The technology was created by her son, Stephen Smith, co-founder and CEO of Storyfile, a Los Angeles-based AI company. Storyfile created a digital clone of Mrs. Smith by using 20 synchronized cameras used to record her answering a series of questions. The footage was later used to train AI so that it could provide responses to questions in Mrs. Smith’s natural way of speaking. The AI is then able to provide the illusion of a real-time conversation with users.
Unlike “deepfake” videos, the AI does not put words into the individuals mouth. Rather, if the subject had not answered the question in the video recording session, the AI will encourage the inquisitor to ask something else.
For more information see Jonathon Chadwick “Dead woman talks to mourners at her own FUNERAL: New AI-powered ‘holographic’ video experience allows grieving loved ones to engage in two-way conversation with deceased grandmother” The Daily Mail, August 16, 2022.
Special thanks to Stephen Saunders (Saunders & Associates, Austin, TX) for bringing this article to my attention.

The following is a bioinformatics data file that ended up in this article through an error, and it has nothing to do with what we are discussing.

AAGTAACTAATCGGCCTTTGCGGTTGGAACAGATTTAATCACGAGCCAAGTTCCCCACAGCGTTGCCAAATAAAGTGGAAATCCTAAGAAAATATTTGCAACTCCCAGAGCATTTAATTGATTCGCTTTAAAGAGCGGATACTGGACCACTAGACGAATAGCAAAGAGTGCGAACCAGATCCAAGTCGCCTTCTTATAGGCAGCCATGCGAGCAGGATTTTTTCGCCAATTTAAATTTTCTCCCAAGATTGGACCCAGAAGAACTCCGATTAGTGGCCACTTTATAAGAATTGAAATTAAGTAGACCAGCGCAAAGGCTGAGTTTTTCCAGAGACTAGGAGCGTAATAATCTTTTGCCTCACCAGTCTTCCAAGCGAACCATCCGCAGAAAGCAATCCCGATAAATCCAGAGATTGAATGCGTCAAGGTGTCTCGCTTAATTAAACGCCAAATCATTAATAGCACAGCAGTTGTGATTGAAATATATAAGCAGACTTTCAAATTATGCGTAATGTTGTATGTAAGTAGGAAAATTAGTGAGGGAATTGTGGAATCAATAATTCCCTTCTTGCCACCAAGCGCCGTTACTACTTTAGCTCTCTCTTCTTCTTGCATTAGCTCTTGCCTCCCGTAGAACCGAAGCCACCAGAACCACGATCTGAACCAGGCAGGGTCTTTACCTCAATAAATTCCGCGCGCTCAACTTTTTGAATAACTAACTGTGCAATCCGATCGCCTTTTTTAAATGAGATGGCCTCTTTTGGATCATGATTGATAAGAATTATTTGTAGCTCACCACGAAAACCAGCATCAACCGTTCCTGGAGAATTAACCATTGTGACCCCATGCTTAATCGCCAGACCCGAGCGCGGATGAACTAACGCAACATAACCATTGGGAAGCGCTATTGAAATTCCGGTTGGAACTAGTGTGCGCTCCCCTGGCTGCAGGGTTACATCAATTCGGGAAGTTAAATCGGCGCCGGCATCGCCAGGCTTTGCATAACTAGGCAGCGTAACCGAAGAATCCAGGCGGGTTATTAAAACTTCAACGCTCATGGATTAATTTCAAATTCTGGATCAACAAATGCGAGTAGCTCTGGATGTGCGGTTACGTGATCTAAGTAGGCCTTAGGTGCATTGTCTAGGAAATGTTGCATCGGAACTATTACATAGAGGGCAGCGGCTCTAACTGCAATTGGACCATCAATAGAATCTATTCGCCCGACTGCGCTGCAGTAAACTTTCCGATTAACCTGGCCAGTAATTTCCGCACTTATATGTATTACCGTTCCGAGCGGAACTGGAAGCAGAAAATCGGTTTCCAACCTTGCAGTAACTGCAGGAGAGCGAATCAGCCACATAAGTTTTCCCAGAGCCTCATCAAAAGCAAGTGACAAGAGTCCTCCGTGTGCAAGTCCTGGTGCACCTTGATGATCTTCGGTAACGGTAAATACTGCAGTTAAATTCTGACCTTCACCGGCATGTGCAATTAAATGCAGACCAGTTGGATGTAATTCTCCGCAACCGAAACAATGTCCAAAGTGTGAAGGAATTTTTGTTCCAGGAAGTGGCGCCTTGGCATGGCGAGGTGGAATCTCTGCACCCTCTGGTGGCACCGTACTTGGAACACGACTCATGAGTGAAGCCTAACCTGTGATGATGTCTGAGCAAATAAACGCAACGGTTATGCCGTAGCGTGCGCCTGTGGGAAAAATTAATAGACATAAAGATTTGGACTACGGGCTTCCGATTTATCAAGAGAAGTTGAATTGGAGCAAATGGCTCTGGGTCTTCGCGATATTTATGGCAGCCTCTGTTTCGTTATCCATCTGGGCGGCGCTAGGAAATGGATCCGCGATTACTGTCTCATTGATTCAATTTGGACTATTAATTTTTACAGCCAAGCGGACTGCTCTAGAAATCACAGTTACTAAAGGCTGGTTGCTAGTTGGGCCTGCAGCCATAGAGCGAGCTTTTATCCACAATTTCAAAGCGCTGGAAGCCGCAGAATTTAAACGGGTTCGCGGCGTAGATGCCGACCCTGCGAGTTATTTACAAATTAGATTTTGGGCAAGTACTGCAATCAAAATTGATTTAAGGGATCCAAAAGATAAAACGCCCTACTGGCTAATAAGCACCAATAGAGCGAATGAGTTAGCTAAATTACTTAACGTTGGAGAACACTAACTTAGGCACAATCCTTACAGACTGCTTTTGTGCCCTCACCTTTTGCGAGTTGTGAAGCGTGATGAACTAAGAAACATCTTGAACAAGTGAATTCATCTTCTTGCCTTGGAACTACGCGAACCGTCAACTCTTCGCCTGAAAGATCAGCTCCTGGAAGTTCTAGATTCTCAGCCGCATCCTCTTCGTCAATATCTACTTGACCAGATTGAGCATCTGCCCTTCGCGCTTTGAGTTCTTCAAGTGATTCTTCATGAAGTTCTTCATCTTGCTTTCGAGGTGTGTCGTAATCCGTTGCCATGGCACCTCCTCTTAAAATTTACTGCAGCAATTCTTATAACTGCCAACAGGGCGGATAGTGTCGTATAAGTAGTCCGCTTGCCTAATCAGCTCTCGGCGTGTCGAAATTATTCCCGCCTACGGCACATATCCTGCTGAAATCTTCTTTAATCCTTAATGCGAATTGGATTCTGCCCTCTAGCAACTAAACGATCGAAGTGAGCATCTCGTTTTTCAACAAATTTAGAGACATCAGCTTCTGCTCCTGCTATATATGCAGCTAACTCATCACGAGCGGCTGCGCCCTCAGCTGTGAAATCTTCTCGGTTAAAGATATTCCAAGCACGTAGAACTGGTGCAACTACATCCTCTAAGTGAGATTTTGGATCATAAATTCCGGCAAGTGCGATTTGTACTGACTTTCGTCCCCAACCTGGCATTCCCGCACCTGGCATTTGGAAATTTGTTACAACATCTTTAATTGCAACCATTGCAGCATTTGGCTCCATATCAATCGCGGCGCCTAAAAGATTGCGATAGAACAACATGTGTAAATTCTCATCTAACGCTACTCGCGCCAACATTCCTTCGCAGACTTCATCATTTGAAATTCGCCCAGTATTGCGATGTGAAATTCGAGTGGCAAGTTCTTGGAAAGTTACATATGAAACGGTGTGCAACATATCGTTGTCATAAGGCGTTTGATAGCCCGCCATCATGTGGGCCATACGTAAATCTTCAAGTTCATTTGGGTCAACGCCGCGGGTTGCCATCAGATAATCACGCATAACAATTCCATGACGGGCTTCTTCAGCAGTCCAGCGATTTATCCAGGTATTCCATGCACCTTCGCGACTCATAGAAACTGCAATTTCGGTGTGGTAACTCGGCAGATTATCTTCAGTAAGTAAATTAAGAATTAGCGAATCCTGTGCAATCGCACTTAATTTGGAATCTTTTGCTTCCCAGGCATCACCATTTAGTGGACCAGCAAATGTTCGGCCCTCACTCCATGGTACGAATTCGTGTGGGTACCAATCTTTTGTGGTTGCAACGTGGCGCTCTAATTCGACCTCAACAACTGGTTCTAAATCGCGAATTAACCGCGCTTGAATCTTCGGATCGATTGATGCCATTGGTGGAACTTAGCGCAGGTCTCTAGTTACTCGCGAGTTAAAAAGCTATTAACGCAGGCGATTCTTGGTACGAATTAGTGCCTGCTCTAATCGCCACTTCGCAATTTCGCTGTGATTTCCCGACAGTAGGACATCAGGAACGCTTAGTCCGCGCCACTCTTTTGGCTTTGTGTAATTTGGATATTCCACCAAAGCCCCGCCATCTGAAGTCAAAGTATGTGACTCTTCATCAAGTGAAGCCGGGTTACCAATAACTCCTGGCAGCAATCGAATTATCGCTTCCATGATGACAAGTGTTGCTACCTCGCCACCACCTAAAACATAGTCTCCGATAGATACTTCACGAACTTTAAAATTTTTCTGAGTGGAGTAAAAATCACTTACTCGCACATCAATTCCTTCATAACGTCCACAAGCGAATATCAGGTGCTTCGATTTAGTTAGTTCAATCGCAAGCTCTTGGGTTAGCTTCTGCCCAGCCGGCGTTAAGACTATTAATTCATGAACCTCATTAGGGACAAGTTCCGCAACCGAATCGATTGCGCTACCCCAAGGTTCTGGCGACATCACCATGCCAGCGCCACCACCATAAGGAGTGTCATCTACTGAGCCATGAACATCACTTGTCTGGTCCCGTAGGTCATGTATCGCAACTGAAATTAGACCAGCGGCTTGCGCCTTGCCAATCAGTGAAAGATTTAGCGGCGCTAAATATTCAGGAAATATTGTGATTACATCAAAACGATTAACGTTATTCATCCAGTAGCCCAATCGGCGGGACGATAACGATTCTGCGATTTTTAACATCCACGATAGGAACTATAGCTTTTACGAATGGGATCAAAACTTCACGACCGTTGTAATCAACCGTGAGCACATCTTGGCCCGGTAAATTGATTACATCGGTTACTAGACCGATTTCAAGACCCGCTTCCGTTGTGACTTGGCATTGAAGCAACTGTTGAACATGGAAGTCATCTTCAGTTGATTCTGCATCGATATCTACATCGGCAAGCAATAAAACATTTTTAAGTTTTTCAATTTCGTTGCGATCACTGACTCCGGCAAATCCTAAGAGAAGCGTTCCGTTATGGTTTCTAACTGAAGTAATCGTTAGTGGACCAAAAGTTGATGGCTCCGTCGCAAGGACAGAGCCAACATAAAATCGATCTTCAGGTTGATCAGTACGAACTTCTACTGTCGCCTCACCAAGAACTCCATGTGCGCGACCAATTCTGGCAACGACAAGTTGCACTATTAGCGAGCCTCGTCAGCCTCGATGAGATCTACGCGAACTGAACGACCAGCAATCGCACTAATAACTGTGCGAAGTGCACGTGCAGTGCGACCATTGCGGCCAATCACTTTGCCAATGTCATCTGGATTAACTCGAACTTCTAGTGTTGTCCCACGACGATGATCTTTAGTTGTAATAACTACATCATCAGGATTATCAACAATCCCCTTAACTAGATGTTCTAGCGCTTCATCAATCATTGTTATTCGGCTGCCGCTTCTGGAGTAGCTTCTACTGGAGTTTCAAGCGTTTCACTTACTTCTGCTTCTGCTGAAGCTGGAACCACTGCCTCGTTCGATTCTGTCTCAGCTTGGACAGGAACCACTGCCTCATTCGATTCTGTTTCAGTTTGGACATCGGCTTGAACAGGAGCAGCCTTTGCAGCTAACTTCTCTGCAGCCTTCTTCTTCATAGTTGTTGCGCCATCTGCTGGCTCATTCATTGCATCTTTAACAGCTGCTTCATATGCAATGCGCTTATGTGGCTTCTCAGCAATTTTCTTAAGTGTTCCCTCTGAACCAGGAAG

Monday, September 19, 2022
The Johns Hopkins Women’s Health Center was supposed to break ground in the summer of 2018, largely due to the fundraising efforts of many women in the Washington D.C. area who were excited to support a Sibley-based center that would serve their entire community. However, four years later, the center has still not come to fruition.
Sibley Memorial Hospital has a reputation as being Washington’s “hospital for the stars,” and spent several years raising funds that many donors believed were “restricted funds” for a Women’s Center. This type fundraising sets aside monies for a designated purpose and is to be used for this designated purpose only. However, after accepting these donations, the hospital decided to go in another direction. While the hospital is permitted to change direction, best practices dictate that the hospital should have contacted donors to either offer refunds or re-direct their donations.
Many donors have reported that they have not been given this opportunity and instead have been left feeling devastated. The volunteers put in hundreds of hours of their own time working on the plans for the center, putting together fundraising events, and soliciting donations from the community and felt that their reputations were now put on the line.